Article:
What David Miliband could have learned from Chris Huhne

by Stephen Tall on January 11, 2010

David Miliband’s reputation has taken a bit of a knock over the past week. Today Labour MP Geraldine Smith went on the record to give her withering assessment, as noted by The Guardian’s Andrew Sparrow:

David Miliband needs to display a more mature attitude, really. … I think he’s yet to prove himself in any capacity. … I think David Miliband is probably finished as a potential leadership candidate. … he hasn’t covered himself in a glory. I think he’s behaved in quite an immature way. Labour party members are very angry about what’s gone on in the last few days.

Strong stuff, even in a backbiting party hellbent on imploding this side of the general election. But I don’t feel much sympathy for Mr Miliband, who has brought his woes on himself.

The big decisions in life are nearly always binary: you either choose to do something, or you choose not to do it.

Mr Miliband has faced the choice of whether he wants to be Labour leader on three occasions: in 2007, when Tony Blair resigned as Prime Minister; in 2009, when James Purnell resigned from the cabinet; and in 2010, when the Hewitt-Hoon axis threatened to trigger a secret leadership ballot.

On each of those three occasions Mr Miliband has chosen not to pick up the gauntlet. Which is fair enough; he is, after all, only 44, and has a young family. Why burden himself with the toughest job in the country when you know your party is about to crash and burn within a matter of months?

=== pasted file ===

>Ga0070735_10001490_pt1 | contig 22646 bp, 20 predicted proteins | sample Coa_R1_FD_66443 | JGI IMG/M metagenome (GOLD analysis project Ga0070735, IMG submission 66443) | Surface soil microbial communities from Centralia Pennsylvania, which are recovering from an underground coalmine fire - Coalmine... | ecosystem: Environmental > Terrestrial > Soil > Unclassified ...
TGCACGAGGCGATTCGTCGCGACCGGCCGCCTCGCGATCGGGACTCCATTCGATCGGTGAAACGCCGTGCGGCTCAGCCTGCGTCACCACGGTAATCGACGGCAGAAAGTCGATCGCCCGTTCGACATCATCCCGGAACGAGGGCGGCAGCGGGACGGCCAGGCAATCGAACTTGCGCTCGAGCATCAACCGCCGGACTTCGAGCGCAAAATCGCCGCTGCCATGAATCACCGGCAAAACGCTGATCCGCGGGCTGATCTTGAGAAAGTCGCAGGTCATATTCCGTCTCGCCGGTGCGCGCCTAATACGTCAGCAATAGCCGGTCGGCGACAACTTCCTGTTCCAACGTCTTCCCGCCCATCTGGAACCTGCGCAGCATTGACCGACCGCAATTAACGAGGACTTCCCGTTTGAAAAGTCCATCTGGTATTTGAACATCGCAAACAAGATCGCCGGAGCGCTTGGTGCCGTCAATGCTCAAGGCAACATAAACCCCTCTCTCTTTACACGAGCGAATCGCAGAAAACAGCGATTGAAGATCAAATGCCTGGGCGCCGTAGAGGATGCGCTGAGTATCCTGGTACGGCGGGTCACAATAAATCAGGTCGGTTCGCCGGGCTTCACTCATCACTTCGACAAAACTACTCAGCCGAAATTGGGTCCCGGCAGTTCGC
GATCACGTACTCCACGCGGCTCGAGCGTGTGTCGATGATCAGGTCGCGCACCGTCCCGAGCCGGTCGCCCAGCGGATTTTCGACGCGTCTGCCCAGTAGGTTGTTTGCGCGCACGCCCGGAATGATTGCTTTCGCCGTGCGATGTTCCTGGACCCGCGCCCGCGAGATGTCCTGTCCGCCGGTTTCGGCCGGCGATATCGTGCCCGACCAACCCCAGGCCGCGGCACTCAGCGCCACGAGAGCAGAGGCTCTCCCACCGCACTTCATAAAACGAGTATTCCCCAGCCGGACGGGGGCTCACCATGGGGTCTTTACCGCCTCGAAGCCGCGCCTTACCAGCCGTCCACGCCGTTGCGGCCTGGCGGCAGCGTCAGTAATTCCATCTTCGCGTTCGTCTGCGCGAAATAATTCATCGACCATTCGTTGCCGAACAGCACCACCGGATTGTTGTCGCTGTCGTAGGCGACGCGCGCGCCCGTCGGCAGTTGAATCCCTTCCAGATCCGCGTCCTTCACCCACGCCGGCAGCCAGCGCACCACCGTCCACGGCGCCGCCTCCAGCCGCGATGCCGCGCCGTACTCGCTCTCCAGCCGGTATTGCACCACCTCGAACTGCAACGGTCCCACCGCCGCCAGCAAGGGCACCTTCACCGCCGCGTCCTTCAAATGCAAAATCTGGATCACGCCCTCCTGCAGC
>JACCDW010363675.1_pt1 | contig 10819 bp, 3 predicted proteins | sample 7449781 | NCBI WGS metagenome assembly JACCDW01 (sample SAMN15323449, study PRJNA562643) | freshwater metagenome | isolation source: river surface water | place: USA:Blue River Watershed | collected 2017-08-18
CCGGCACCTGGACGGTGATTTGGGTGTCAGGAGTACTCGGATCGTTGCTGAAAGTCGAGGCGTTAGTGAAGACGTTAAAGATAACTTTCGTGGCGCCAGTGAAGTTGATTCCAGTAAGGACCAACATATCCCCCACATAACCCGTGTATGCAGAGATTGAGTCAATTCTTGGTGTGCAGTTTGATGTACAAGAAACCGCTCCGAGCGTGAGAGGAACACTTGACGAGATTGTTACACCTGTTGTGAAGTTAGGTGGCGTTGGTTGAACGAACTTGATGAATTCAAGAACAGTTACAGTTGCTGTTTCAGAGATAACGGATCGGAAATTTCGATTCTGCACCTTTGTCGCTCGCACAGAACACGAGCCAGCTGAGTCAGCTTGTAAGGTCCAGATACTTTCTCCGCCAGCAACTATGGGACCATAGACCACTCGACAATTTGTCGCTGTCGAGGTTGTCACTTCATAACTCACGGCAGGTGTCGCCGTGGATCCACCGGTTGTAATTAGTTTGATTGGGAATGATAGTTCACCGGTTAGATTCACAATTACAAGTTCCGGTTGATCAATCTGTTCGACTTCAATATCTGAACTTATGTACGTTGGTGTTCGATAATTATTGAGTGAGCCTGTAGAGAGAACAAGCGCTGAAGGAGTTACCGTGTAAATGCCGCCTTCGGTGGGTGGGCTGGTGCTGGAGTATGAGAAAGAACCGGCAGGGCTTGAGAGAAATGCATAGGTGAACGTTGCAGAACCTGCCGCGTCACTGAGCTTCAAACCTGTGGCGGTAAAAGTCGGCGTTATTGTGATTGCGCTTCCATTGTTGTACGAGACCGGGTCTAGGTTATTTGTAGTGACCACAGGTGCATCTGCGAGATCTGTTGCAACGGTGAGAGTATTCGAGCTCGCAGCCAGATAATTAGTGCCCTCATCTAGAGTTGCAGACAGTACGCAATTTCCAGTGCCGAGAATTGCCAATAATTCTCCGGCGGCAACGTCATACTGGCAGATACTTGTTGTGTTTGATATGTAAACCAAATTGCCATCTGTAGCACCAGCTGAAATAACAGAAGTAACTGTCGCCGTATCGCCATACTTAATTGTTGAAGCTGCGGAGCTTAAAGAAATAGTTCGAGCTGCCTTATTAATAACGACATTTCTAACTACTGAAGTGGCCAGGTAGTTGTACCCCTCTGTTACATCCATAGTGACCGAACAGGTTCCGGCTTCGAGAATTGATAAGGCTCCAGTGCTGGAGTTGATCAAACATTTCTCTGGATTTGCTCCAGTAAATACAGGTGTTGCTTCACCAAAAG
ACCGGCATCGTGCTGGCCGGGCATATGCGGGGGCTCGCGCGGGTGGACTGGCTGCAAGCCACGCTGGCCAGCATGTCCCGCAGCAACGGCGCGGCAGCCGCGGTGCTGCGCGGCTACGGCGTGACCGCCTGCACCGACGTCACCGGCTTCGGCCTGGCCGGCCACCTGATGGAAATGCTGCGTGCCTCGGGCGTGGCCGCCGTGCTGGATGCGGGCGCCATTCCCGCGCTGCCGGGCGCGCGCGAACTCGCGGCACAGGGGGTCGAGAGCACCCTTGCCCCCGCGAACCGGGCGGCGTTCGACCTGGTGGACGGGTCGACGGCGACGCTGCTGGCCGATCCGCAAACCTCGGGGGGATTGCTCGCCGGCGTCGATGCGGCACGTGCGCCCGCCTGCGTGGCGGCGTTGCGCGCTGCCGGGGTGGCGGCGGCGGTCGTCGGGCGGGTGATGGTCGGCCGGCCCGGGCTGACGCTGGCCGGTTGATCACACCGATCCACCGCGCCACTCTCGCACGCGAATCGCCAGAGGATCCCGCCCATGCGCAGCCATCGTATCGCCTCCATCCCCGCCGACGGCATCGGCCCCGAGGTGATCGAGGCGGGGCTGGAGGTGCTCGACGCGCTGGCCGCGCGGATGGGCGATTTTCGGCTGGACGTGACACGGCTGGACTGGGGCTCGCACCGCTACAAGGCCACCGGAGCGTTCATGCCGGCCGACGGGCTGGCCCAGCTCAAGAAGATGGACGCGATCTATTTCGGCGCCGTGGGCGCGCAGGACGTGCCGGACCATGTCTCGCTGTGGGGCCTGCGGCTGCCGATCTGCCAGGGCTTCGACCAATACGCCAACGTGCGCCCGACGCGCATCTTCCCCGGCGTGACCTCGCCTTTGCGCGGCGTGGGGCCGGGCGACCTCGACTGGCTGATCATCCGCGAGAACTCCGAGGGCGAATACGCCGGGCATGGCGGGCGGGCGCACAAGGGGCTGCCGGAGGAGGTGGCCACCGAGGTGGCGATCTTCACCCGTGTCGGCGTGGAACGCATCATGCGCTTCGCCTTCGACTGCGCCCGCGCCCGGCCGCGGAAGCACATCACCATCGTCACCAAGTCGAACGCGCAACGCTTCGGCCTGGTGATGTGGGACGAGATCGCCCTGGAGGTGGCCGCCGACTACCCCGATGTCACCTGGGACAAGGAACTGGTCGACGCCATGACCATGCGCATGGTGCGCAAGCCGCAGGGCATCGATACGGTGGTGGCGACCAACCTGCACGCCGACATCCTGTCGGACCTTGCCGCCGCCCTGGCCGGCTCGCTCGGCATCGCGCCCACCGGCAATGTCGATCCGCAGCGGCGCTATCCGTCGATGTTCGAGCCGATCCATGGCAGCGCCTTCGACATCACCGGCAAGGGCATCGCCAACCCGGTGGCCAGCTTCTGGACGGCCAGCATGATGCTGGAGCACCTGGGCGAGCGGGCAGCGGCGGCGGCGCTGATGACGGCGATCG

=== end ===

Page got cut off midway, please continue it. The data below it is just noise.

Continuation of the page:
The trouble is Mr Miliband has – while declining to stand for the leadership – continued to hint that he thinks he’d make a much better fist of it than Gordon Brown is doing. In summer 2008, he famously pitched his credentials in a Guardian article (‘Against all odds we can still win, on a platform for change’) when Labour was at perhaps its lowest ebb.

Then last week, Mr Miliband issued perhaps the weakest ever statement of support* for a sitting Prime Minister, belatedly confirming he “supports the re-election campaign for a Labour government [Mr Brown] is leading”.

Mr Miliband is, I hear, a clever chap. Which is perhaps why he is so effortlessly too clever by half. He seems to believe that he can face both ways at the same time: never being unofficially disloyal, while making it perfectly plain to anyone who’s listening to him that, yes, he is ready, willing and able to become Labour leader … as soon as he thinks he’ll be assured of victory.

The contrast between David Miliband’s two-faced cowardice and Chris Huhne’s straightforward honesty is a telling one. In 2006, hardly anybody (including many within the Lib Dems) had heard of Mr Huhne, a newly elected MP. But when the leadership vacancy arose, through a powerful admixture of ambition, determination and sheer nerve he finished a strong second to Ming Campbell, deservedly bagging himself a top shadow cabinet job in the process.

From which position, Chris Huhne could have ‘done a Miliband’, shown himself to be outwardly loyal while quietly plotting. But he didn’t. While making plain he would be a candidate in any future contest he also pledged, and stuck by, his promise of loyalty to the incumbent. He has done the same throughout Nick Clegg’s tenure as leader, too. In the process he has earned the admiration and respect of party members.

David Miliband: take note.

* to be fair, RAB Butler perhaps pips Mr Miliband for most back-handed support of his leader – when asked by a journalist if Anthony Eden was ‘the best Prime Minister we’ve got’, he replied simply, ‘Yes.’ Steve Norris later used the line to support John Major.